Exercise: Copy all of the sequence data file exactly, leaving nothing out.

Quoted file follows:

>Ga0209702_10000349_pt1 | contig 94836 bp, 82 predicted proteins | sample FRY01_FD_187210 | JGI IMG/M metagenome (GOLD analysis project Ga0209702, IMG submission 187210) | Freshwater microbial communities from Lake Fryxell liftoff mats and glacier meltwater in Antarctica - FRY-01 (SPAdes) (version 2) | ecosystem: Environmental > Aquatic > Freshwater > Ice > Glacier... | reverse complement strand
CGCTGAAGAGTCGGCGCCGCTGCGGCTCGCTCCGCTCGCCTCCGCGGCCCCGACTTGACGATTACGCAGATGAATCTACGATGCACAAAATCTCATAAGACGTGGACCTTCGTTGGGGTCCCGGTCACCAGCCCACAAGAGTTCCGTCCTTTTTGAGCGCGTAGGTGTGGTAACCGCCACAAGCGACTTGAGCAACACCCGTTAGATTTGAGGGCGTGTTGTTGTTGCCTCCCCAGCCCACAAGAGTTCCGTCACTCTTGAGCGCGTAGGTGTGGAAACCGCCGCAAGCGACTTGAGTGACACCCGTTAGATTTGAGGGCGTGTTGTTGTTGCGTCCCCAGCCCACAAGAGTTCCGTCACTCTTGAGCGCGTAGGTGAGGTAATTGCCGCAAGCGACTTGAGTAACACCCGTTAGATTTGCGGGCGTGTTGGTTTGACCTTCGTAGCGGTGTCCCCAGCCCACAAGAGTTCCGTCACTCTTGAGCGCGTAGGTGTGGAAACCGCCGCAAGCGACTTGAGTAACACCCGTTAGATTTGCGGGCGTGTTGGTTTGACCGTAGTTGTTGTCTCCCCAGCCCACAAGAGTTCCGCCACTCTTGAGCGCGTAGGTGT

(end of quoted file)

>Ga0209702_10000349_pt1 | contig 94836 bp, 82 predicted proteins | sample FRY01_FD_187210 | JGI IMG/M metagenome (GOLD analysis project Ga0209702, IMG submission 187210) | Freshwater microbial communities from Lake Fryxell liftoff mats and glacier meltwater in Antarctica - FRY-01 (SPAdes) (version 2) | ecosystem: Environmental > Aquatic > Freshwater > Ice > Glacier... | reverse complement strand
CGCTGAAGAGTCGGCGCCGCTGCGGCTCGCTCCGCTCGCCTCCGCGGCCCCGACTTGACGATTACGCAGATGAATCTACGATGCACAAAATCTCATAAGACGTGGACCTTCGTTGGGGTCCCGGTCACCAGCCCACAAGAGTTCCGTCCTTTTTGAGCGCGTAGGTGTGGTAACCGCCACAAGCGACTTGAGCAACACCCGTTAGATTTGAGGGCGTGTTGTTGTTGCCTCCCCAGCCCACAAGAGTTCCGTCACTCTTGAGCGCGTAGGTGTGGAAACCGCCGCAAGCGACTTGAGTGACACCCGTTAGATTTGAGGGCGTGTTGTTGTTGCGTCCCCAGCCCACAAGAGTTCCGTCACTCTTGAGCGCGTAGGTGAGGTAATTGCCGCAAGCGACTTGAGTAACACCCGTTAGATTTGCGGGCGTGTTGGTTTGACCTTCGTAGCGGTGTCCCCAGCCCACAAGAGTTCCGTCACTCTTGAGCGCGTAGGTGTGGAAACCGCCGCAAGCGACTTGAGTAACACCCGTTAGATTTGCGGGCGTGTTGGTTTGACCGTAGTTGTTGTCTCCCCAGCCCACAAGAGTTCCGCCACTCTTGAGCGCGTAGGTGT